The Miller Analogies Test (MAT) is a standardized test normally used for graduate school admissions. The test is composed entirely of analogies. To do well on the MAT, it helps to understand that its analogies fall into several different categories.

MAT analogies are all about relationships, and familiarizing yourself with some of the general categories of relationships on the MAT can make it easier to identify them in questions.

The MAT officially lists four types of relationships: Semantic, Classification, Association, and Logical/Mathematical. The names for these types are not as simple and descriptive as they could be, so it helps to group the MAT analogies into these five major categories:

  • Description

  • Type

  • Parts

  • Similar/different

  • Playful

For example, in a similar/different analogy, the related terms usually are either the same or almost the same, or opposite/very different. Consider an example of a similar/different analogy with a similar relationship:

  1. ANGRY : INCENSED :: _________________ : UNIVERSAL

    1. (A)common

    2. (B)barrel

    3. (C)versatile

    4. (D)sharp

In this 1:2,3:4 analogy, the first and second terms, angry and incensed, are synonyms, as the third and fourth terms, common and universal, are synonyms. Notice that there is also a difference in intensity or degree between the related terms: Incensed means “very angry,” just as universal means “very common.” (The correct answer is Choice [A].)

If the terms in an analogy have a similar relationship, they may just be synonyms without a difference in degree.

Here’s another similar/different analogy that falls on the similar side of the fence:

  1. ¼ : .25 :: _________________ : .2

(A) ½

(B) ⅓

(C) ¼

(D) 1/5

This analogy has a 1:2,3:4 structure. The first two terms, ¼ and .25, are not only similar, they’re equivalent. (The fraction ¼ has the same value as the decimal .25). The third and fourth terms are also equivalent. The correct answer is Choice (D): The fraction 1/5 has the same value as the decimal .2.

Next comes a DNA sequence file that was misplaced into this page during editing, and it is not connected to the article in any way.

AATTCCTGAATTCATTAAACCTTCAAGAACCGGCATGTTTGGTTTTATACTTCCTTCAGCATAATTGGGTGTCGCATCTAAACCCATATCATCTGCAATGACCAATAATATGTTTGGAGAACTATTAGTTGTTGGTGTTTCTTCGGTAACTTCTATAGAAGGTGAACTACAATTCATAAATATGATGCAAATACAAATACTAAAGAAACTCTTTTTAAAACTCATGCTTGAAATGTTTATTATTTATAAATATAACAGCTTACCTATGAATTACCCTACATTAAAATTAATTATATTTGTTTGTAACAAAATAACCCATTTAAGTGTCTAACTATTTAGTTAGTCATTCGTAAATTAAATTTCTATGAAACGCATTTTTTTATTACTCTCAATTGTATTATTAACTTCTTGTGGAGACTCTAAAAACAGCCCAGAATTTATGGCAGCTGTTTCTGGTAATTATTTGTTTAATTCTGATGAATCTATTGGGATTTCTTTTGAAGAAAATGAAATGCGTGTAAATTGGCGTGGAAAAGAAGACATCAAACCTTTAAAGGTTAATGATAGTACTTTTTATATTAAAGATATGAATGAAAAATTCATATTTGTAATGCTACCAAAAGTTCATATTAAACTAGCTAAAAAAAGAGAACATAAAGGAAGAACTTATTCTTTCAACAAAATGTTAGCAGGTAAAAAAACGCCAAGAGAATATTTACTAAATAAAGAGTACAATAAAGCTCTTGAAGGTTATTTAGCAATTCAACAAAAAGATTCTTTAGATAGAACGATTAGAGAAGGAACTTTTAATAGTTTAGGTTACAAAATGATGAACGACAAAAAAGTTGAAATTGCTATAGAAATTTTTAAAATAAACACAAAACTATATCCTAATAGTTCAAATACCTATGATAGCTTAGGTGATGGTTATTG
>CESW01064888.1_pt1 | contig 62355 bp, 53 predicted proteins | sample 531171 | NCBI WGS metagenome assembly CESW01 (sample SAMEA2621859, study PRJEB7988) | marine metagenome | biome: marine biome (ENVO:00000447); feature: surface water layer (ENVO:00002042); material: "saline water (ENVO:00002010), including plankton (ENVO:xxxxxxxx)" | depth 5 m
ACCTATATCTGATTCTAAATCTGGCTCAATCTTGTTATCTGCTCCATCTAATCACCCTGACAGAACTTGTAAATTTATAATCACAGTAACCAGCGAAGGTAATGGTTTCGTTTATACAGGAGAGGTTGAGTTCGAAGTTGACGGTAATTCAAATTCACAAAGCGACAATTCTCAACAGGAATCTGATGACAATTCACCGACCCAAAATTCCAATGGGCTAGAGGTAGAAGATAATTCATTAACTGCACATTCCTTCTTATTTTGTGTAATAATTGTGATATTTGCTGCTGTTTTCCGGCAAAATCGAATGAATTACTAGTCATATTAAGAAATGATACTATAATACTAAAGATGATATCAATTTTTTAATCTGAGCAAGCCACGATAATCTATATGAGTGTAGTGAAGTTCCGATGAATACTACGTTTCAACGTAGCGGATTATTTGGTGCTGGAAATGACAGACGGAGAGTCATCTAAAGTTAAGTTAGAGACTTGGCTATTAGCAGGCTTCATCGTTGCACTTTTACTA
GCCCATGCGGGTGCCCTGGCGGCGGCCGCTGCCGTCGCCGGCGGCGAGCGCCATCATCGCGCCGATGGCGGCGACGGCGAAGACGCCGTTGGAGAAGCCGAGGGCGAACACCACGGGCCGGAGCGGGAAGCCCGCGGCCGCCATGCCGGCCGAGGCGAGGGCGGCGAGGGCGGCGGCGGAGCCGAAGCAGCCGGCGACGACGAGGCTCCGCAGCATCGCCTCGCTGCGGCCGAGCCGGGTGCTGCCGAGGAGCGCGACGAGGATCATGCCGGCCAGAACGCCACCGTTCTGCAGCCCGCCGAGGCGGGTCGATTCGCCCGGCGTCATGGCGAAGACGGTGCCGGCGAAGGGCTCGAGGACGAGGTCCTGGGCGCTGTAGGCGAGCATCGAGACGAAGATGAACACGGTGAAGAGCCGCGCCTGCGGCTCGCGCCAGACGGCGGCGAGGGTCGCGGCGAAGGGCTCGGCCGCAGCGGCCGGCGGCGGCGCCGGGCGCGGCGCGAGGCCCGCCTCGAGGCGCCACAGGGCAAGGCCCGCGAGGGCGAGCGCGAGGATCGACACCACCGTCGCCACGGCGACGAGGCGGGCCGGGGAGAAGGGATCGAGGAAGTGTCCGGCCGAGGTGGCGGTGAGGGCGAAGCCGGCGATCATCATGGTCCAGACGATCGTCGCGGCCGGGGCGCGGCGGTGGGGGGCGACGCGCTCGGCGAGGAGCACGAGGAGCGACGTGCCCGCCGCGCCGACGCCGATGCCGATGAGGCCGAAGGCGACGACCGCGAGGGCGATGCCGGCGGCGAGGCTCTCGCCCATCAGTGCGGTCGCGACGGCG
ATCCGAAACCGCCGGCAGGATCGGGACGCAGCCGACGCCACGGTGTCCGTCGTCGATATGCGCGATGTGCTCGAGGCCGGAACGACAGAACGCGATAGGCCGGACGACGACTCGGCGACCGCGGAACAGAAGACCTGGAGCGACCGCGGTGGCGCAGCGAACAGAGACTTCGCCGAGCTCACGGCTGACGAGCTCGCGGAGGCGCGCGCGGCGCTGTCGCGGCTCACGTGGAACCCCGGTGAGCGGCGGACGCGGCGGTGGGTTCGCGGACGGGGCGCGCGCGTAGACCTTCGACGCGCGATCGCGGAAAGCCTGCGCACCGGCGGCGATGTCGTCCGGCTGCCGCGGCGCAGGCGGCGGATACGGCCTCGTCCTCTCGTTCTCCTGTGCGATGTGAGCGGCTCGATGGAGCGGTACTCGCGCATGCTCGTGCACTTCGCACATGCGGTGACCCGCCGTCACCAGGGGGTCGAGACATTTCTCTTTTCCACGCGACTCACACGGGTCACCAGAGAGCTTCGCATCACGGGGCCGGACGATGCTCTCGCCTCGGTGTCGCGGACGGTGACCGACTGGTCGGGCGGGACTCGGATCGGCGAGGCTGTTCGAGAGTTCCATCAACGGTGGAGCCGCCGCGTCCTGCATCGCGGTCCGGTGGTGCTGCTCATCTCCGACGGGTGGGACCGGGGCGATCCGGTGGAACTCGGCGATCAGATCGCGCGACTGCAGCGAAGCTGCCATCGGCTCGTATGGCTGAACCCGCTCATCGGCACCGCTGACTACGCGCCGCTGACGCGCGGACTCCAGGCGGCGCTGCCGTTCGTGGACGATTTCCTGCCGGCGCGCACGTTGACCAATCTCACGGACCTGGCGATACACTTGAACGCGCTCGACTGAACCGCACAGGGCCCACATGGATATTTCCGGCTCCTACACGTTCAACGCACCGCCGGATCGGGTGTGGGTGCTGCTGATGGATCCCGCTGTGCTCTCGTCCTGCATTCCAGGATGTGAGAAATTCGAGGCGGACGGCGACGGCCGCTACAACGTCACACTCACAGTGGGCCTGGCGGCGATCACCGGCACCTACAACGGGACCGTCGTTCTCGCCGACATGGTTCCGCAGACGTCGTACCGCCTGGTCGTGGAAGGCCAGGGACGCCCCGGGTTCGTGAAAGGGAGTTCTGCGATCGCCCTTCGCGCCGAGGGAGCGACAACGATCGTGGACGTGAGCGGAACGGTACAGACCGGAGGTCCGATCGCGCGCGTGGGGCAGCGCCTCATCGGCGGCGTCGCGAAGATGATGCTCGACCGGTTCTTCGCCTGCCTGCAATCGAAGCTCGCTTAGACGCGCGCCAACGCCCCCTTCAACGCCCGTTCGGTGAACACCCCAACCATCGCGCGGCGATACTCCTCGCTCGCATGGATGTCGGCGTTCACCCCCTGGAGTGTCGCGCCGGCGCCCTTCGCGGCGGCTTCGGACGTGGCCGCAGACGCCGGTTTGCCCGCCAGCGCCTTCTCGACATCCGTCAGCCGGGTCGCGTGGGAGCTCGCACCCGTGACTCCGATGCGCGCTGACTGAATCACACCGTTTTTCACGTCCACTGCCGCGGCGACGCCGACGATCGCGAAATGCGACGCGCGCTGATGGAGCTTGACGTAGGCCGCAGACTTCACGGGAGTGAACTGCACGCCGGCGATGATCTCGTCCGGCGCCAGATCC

Here’s a similar/different analogy with a “different” relationship:

  1. _________________ : ROUGH :: HIGH : LOW

    1. (A)smooth

    2. (B)careful

    3. (C)dangerous

    4. (D)empty

This 1:2,3:4 analogy has a “different” relationship because the first two terms, smooth and rough, are nearly opposite in meaning, just as the last two terms, high and low, are opposite. The correct answer is Choice (A): smooth is the opposite of rough, as high is the opposite of low.

The following analogy is also of the similar/different type, although in a slightly different way:

  1. EXTANT : EXTINCT :: _________________ : PAST

    1. (A)present

    2. (B)fossil

    3. (C)reversal

    4. (D)continuation

This analogy is another 1:2,3:4. Extant means “existing,” and extinct means “not existing.” Logically, something is either extant or extinct; it either exists or it doesn’t. There’s the “different,” or either/or, relationship. The correct answer is Choice (A), present, because either something is past or it’s present or happening later. Therefore, the third and fourth terms have the same “different” relationship — it’s an either/or situation.

About This Article

This article is from the book:

About the book authors:

Vince Kotchian is a full-time standardized test tutor specializing in the MAT, SSAT, ISEE, ACT, GRE, and GMAT. He teaches a GRE prep course at the University of California, San Diego, and has an extensive understanding of analogies and the MAT.

Edwin Kotchian is a MAT tutor and freelance writer who has contributed to a variety of test-prep material.

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